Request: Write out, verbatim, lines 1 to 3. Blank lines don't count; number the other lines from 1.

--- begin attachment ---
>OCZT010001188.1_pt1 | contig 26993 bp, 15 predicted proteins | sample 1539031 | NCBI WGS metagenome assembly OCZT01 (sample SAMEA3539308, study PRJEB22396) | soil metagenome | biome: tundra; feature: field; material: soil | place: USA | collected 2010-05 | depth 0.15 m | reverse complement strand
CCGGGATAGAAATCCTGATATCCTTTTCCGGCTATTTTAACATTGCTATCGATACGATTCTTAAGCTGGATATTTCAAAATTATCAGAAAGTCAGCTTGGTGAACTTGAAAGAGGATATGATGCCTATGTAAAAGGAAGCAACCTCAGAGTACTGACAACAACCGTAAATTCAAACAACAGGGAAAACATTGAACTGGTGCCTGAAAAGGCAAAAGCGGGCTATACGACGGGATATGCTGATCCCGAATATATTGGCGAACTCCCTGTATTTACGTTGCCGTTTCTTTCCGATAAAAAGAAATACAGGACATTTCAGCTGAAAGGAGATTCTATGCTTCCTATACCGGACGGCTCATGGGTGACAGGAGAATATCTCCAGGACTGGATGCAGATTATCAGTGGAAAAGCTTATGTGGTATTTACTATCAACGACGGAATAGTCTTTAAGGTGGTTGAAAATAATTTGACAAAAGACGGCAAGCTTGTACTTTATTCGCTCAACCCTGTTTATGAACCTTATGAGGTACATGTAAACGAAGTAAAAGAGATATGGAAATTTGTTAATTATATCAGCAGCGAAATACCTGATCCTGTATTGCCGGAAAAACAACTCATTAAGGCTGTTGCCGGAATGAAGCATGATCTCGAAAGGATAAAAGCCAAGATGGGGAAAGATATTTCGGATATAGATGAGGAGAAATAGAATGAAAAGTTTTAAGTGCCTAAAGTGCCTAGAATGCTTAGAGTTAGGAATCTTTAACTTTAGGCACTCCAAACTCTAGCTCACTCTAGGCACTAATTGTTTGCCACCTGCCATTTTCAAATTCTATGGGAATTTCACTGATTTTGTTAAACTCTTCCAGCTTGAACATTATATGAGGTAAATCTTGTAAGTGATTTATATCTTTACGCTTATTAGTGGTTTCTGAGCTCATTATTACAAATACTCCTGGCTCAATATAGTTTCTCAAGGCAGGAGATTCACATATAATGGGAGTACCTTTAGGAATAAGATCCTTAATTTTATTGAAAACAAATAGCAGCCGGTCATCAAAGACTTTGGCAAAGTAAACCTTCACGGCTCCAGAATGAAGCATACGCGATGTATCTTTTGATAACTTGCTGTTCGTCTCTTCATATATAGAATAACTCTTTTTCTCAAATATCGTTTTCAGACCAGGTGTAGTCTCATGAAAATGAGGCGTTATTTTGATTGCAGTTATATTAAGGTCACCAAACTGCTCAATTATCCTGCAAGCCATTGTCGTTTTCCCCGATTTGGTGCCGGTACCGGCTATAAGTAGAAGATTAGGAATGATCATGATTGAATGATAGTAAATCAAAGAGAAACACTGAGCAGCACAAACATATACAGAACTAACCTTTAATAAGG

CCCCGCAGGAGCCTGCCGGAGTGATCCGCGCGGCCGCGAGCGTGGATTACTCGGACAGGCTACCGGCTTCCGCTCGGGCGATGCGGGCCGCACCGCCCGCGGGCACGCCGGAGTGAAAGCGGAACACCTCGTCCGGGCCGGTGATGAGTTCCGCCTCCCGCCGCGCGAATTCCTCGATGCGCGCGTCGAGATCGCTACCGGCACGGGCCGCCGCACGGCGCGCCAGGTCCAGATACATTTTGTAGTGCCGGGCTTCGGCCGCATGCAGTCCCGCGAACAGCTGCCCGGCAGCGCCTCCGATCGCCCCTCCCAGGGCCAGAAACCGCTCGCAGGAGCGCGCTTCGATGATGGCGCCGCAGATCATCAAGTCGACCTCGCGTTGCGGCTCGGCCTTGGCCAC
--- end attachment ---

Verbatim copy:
>OCZT010001188.1_pt1 | contig 26993 bp, 15 predicted proteins | sample 1539031 | NCBI WGS metagenome assembly OCZT01 (sample SAMEA3539308, study PRJEB22396) | soil metagenome | biome: tundra; feature: field; material: soil | place: USA | collected 2010-05 | depth 0.15 m | reverse complement strand
CCGGGATAGAAATCCTGATATCCTTTTCCGGCTATTTTAACATTGCTATCGATACGATTCTTAAGCTGGATATTTCAAAATTATCAGAAAGTCAGCTTGGTGAACTTGAAAGAGGATATGATGCCTATGTAAAAGGAAGCAACCTCAGAGTACTGACAACAACCGTAAATTCAAACAACAGGGAAAACATTGAACTGGTGCCTGAAAAGGCAAAAGCGGGCTATACGACGGGATATGCTGATCCCGAATATATTGGCGAACTCCCTGTATTTACGTTGCCGTTTCTTTCCGATAAAAAGAAATACAGGACATTTCAGCTGAAAGGAGATTCTATGCTTCCTATACCGGACGGCTCATGGGTGACAGGAGAATATCTCCAGGACTGGATGCAGATTATCAGTGGAAAAGCTTATGTGGTATTTACTATCAACGACGGAATAGTCTTTAAGGTGGTTGAAAATAATTTGACAAAAGACGGCAAGCTTGTACTTTATTCGCTCAACCCTGTTTATGAACCTTATGAGGTACATGTAAACGAAGTAAAAGAGATATGGAAATTTGTTAATTATATCAGCAGCGAAATACCTGATCCTGTATTGCCGGAAAAACAACTCATTAAGGCTGTTGCCGGAATGAAGCATGATCTCGAAAGGATAAAAGCCAAGATGGGGAAAGATATTTCGGATATAGATGAGGAGAAATAGAATGAAAAGTTTTAAGTGCCTAAAGTGCCTAGAATGCTTAGAGTTAGGAATCTTTAACTTTAGGCACTCCAAACTCTAGCTCACTCTAGGCACTAATTGTTTGCCACCTGCCATTTTCAAATTCTATGGGAATTTCACTGATTTTGTTAAACTCTTCCAGCTTGAACATTATATGAGGTAAATCTTGTAAGTGATTTATATCTTTACGCTTATTAGTGGTTTCTGAGCTCATTATTACAAATACTCCTGGCTCAATATAGTTTCTCAAGGCAGGAGATTCACATATAATGGGAGTACCTTTAGGAATAAGATCCTTAATTTTATTGAAAACAAATAGCAGCCGGTCATCAAAGACTTTGGCAAAGTAAACCTTCACGGCTCCAGAATGAAGCATACGCGATGTATCTTTTGATAACTTGCTGTTCGTCTCTTCATATATAGAATAACTCTTTTTCTCAAATATCGTTTTCAGACCAGGTGTAGTCTCATGAAAATGAGGCGTTATTTTGATTGCAGTTATATTAAGGTCACCAAACTGCTCAATTATCCTGCAAGCCATTGTCGTTTTCCCCGATTTGGTGCCGGTACCGGCTATAAGTAGAAGATTAGGAATGATCATGATTGAATGATAGTAAATCAAAGAGAAACACTGAGCAGCACAAACATATACAGAACTAACCTTTAATAAGG

CCCCGCAGGAGCCTGCCGGAGTGATCCGCGCGGCCGCGAGCGTGGATTACTCGGACAGGCTACCGGCTTCCGCTCGGGCGATGCGGGCCGCACCGCCCGCGGGCACGCCGGAGTGAAAGCGGAACACCTCGTCCGGGCCGGTGATGAGTTCCGCCTCCCGCCGCGCGAATTCCTCGATGCGCGCGTCGAGATCGCTACCGGCACGGGCCGCCGCACGGCGCGCCAGGTCCAGATACATTTTGTAGTGCCGGGCTTCGGCCGCATGCAGTCCCGCGAACAGCTGCCCGGCAGCGCCTCCGATCGCCCCTCCCAGGGCCAGAAACCGCTCGCAGGAGCGCGCTTCGATGATGGCGCCGCAGATCATCAAGTCGACCTCGCGTTGCGGCTCGGCCTTGGCCAC